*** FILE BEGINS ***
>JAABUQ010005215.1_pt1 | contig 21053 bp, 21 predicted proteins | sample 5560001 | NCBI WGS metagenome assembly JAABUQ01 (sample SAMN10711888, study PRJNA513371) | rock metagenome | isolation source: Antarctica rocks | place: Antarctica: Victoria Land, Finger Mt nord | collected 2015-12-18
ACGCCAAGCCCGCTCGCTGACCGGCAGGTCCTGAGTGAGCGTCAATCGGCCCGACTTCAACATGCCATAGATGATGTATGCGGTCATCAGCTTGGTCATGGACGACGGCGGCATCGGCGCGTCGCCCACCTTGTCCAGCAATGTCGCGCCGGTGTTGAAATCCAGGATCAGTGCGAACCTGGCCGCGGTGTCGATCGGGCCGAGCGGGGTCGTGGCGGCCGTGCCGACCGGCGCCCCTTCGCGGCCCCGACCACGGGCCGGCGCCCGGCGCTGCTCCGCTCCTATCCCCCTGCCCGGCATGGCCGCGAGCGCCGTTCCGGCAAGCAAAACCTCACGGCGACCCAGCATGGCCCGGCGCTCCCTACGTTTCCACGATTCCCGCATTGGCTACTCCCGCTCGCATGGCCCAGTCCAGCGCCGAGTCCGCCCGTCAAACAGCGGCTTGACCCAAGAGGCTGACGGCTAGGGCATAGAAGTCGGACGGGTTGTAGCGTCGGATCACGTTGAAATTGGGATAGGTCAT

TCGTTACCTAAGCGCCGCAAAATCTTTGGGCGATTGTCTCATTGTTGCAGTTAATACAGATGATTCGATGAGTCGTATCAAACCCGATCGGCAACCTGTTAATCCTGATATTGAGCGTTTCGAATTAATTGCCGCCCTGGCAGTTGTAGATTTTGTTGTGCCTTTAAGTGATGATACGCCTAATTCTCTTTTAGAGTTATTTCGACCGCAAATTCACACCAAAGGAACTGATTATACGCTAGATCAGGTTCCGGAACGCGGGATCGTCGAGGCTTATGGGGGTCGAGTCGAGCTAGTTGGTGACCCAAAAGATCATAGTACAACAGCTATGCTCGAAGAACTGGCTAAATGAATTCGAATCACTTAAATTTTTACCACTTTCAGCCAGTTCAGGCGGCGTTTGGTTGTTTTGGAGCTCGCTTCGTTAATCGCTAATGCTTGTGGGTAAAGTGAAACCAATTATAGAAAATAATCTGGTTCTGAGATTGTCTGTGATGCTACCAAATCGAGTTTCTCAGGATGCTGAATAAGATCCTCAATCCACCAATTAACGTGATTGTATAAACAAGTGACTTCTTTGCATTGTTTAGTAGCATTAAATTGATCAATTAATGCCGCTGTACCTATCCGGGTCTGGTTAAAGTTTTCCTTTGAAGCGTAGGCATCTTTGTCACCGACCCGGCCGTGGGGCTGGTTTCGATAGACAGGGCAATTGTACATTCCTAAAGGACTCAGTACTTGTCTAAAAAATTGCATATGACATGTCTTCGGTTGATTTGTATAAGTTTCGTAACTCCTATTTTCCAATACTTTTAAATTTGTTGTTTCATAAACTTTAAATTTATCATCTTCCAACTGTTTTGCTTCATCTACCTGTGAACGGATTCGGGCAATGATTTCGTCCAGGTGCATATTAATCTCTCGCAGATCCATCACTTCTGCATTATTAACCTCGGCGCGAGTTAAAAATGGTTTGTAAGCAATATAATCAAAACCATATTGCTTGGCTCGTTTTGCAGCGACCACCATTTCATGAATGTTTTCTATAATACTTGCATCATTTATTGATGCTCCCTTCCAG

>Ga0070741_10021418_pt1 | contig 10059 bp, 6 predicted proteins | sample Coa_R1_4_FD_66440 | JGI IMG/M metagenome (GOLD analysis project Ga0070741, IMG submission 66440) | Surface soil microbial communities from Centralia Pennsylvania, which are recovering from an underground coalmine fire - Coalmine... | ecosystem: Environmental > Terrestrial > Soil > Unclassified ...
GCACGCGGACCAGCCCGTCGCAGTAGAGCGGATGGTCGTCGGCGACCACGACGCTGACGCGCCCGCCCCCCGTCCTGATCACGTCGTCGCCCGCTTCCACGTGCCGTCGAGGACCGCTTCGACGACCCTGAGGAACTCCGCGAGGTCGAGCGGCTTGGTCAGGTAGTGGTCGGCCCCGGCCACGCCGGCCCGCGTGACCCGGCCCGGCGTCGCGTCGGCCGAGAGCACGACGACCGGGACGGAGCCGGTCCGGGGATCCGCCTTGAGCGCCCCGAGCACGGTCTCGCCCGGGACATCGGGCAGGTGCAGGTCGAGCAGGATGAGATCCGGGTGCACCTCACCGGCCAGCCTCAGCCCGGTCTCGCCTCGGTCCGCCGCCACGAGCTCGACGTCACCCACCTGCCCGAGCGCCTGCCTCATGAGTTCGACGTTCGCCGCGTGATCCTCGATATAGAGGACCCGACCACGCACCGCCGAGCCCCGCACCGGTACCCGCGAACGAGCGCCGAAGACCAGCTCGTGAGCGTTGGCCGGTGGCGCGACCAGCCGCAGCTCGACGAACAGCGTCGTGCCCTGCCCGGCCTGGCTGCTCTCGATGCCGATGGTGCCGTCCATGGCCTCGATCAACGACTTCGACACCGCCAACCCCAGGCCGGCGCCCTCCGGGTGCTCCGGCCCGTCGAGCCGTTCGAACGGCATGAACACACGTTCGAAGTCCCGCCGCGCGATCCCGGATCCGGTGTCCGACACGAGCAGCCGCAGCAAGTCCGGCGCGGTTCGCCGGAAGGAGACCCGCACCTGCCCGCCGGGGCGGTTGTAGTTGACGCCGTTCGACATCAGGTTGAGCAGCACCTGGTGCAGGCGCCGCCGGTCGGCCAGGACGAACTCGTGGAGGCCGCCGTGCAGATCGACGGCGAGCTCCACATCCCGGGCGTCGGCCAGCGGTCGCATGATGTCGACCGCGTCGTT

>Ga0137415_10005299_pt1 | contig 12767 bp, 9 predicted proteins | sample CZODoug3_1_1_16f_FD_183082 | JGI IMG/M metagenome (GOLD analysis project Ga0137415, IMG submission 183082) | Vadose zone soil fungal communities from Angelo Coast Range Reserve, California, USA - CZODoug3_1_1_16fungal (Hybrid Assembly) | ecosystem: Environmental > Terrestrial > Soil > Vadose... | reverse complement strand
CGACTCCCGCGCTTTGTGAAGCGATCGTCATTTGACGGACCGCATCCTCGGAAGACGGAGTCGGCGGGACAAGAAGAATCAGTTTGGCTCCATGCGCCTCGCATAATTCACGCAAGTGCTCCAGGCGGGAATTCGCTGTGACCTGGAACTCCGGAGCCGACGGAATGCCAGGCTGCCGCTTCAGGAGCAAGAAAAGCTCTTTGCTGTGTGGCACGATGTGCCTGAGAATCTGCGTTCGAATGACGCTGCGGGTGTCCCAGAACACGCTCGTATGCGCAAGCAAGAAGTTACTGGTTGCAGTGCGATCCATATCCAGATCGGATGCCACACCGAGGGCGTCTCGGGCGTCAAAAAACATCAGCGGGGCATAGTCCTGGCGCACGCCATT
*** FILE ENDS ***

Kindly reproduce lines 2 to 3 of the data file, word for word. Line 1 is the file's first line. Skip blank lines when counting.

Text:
ACGCCAAGCCCGCTCGCTGACCGGCAGGTCCTGAGTGAGCGTCAATCGGCCCGACTTCAACATGCCATAGATGATGTATGCGGTCATCAGCTTGGTCATGGACGACGGCGGCATCGGCGCGTCGCCCACCTTGTCCAGCAATGTCGCGCCGGTGTTGAAATCCAGGATCAGTGCGAACCTGGCCGCGGTGTCGATCGGGCCGAGCGGGGTCGTGGCGGCCGTGCCGACCGGCGCCCCTTCGCGGCCCCGACCACGGGCCGGCGCCCGGCGCTGCTCCGCTCCTATCCCCCTGCCCGGCATGGCCGCGAGCGCCGTTCCGGCAAGCAAAACCTCACGGCGACCCAGCATGGCCCGGCGCTCCCTACGTTTCCACGATTCCCGCATTGGCTACTCCCGCTCGCATGGCCCAGTCCAGCGCCGAGTCCGCCCGTCAAACAGCGGCTTGACCCAAGAGGCTGACGGCTAGGGCATAGAAGTCGGACGGGTTGTAGCGTCGGATCACGTTGAAATTGGGATAGGTCAT

TCGTTACCTAAGCGCCGCAAAATCTTTGGGCGATTGTCTCATTGTTGCAGTTAATACAGATGATTCGATGAGTCGTATCAAACCCGATCGGCAACCTGTTAATCCTGATATTGAGCGTTTCGAATTAATTGCCGCCCTGGCAGTTGTAGATTTTGTTGTGCCTTTAAGTGATGATACGCCTAATTCTCTTTTAGAGTTATTTCGACCGCAAATTCACACCAAAGGAACTGATTATACGCTAGATCAGGTTCCGGAACGCGGGATCGTCGAGGCTTATGGGGGTCGAGTCGAGCTAGTTGGTGACCCAAAAGATCATAGTACAACAGCTATGCTCGAAGAACTGGCTAAATGAATTCGAATCACTTAAATTTTTACCACTTTCAGCCAGTTCAGGCGGCGTTTGGTTGTTTTGGAGCTCGCTTCGTTAATCGCTAATGCTTGTGGGTAAAGTGAAACCAATTATAGAAAATAATCTGGTTCTGAGATTGTCTGTGATGCTACCAAATCGAGTTTCTCAGGATGCTGAATAAGATCCTCAATCCACCAATTAACGTGATTGTATAAACAAGTGACTTCTTTGCATTGTTTAGTAGCATTAAATTGATCAATTAATGCCGCTGTACCTATCCGGGTCTGGTTAAAGTTTTCCTTTGAAGCGTAGGCATCTTTGTCACCGACCCGGCCGTGGGGCTGGTTTCGATAGACAGGGCAATTGTACATTCCTAAAGGACTCAGTACTTGTCTAAAAAATTGCATATGACATGTCTTCGGTTGATTTGTATAAGTTTCGTAACTCCTATTTTCCAATACTTTTAAATTTGTTGTTTCATAAACTTTAAATTTATCATCTTCCAACTGTTTTGCTTCATCTACCTGTGAACGGATTCGGGCAATGATTTCGTCCAGGTGCATATTAATCTCTCGCAGATCCATCACTTCTGCATTATTAACCTCGGCGCGAGTTAAAAATGGTTTGTAAGCAATATAATCAAAACCATATTGCTTGGCTCGTTTTGCAGCGACCACCATTTCATGAATGTTTTCTATAATACTTGCATCATTTATTGATGCTCCCTTCCAG